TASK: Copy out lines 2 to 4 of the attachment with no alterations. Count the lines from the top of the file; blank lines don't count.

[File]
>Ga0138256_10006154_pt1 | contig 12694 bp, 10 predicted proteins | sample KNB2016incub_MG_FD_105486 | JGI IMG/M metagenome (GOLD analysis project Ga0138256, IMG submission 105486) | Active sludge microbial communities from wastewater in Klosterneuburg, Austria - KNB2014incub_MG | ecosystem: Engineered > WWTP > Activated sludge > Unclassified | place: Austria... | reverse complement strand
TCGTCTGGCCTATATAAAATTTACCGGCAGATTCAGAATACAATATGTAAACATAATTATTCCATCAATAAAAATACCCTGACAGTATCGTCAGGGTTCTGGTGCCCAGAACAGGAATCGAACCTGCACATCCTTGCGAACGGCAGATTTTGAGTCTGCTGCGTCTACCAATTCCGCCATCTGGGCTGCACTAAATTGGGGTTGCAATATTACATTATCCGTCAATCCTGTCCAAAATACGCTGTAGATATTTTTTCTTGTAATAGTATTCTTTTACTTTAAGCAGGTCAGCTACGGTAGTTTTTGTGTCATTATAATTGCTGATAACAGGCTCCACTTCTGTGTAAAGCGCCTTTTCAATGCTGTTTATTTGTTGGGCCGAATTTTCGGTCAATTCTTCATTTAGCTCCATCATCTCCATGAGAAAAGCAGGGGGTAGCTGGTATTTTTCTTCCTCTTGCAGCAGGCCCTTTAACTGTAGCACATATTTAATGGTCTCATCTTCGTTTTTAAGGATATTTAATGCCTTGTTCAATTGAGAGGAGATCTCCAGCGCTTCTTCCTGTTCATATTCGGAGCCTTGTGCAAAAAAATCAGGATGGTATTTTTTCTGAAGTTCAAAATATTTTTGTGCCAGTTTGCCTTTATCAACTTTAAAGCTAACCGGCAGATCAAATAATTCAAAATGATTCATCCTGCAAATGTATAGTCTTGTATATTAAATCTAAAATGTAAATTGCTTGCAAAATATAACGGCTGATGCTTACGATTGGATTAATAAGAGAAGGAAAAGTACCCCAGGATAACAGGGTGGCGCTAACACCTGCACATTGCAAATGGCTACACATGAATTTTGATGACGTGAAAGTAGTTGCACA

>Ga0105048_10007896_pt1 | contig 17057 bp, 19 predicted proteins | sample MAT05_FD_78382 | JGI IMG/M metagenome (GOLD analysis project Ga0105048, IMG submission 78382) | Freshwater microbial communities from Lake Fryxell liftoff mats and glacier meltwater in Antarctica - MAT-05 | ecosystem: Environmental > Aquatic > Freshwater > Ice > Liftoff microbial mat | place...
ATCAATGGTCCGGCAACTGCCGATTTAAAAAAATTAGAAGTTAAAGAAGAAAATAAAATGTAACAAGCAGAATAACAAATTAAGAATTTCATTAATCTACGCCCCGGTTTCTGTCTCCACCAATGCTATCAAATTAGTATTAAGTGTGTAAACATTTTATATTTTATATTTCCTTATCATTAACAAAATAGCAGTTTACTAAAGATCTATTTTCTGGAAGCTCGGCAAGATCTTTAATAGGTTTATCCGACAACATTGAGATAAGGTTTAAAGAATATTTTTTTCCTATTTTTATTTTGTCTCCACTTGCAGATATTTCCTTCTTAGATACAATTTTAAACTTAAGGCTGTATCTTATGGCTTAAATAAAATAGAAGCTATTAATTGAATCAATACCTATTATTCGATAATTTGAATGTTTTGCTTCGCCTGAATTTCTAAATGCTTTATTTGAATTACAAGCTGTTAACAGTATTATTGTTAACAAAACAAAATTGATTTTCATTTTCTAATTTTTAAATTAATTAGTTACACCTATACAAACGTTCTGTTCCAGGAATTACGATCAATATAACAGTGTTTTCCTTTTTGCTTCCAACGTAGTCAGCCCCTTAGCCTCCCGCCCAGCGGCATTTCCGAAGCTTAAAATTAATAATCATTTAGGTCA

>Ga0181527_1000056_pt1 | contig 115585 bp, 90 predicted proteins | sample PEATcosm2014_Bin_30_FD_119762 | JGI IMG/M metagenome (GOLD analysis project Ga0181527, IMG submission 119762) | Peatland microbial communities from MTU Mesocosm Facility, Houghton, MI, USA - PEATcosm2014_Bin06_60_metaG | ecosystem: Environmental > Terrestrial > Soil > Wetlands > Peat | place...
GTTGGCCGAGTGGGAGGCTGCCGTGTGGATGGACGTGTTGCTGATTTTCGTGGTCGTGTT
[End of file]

TCGTCTGGCCTATATAAAATTTACCGGCAGATTCAGAATACAATATGTAAACATAATTATTCCATCAATAAAAATACCCTGACAGTATCGTCAGGGTTCTGGTGCCCAGAACAGGAATCGAACCTGCACATCCTTGCGAACGGCAGATTTTGAGTCTGCTGCGTCTACCAATTCCGCCATCTGGGCTGCACTAAATTGGGGTTGCAATATTACATTATCCGTCAATCCTGTCCAAAATACGCTGTAGATATTTTTTCTTGTAATAGTATTCTTTTACTTTAAGCAGGTCAGCTACGGTAGTTTTTGTGTCATTATAATTGCTGATAACAGGCTCCACTTCTGTGTAAAGCGCCTTTTCAATGCTGTTTATTTGTTGGGCCGAATTTTCGGTCAATTCTTCATTTAGCTCCATCATCTCCATGAGAAAAGCAGGGGGTAGCTGGTATTTTTCTTCCTCTTGCAGCAGGCCCTTTAACTGTAGCACATATTTAATGGTCTCATCTTCGTTTTTAAGGATATTTAATGCCTTGTTCAATTGAGAGGAGATCTCCAGCGCTTCTTCCTGTTCATATTCGGAGCCTTGTGCAAAAAAATCAGGATGGTATTTTTTCTGAAGTTCAAAATATTTTTGTGCCAGTTTGCCTTTATCAACTTTAAAGCTAACCGGCAGATCAAATAATTCAAAATGATTCATCCTGCAAATGTATAGTCTTGTATATTAAATCTAAAATGTAAATTGCTTGCAAAATATAACGGCTGATGCTTACGATTGGATTAATAAGAGAAGGAAAAGTACCCCAGGATAACAGGGTGGCGCTAACACCTGCACATTGCAAATGGCTACACATGAATTTTGATGACGTGAAAGTAGTTGCACA

>Ga0105048_10007896_pt1 | contig 17057 bp, 19 predicted proteins | sample MAT05_FD_78382 | JGI IMG/M metagenome (GOLD analysis project Ga0105048, IMG submission 78382) | Freshwater microbial communities from Lake Fryxell liftoff mats and glacier meltwater in Antarctica - MAT-05 | ecosystem: Environmental > Aquatic > Freshwater > Ice > Liftoff microbial mat | place...
ATCAATGGTCCGGCAACTGCCGATTTAAAAAAATTAGAAGTTAAAGAAGAAAATAAAATGTAACAAGCAGAATAACAAATTAAGAATTTCATTAATCTACGCCCCGGTTTCTGTCTCCACCAATGCTATCAAATTAGTATTAAGTGTGTAAACATTTTATATTTTATATTTCCTTATCATTAACAAAATAGCAGTTTACTAAAGATCTATTTTCTGGAAGCTCGGCAAGATCTTTAATAGGTTTATCCGACAACATTGAGATAAGGTTTAAAGAATATTTTTTTCCTATTTTTATTTTGTCTCCACTTGCAGATATTTCCTTCTTAGATACAATTTTAAACTTAAGGCTGTATCTTATGGCTTAAATAAAATAGAAGCTATTAATTGAATCAATACCTATTATTCGATAATTTGAATGTTTTGCTTCGCCTGAATTTCTAAATGCTTTATTTGAATTACAAGCTGTTAACAGTATTATTGTTAACAAAACAAAATTGATTTTCATTTTCTAATTTTTAAATTAATTAGTTACACCTATACAAACGTTCTGTTCCAGGAATTACGATCAATATAACAGTGTTTTCCTTTTTGCTTCCAACGTAGTCAGCCCCTTAGCCTCCCGCCCAGCGGCATTTCCGAAGCTTAAAATTAATAATCATTTAGGTCA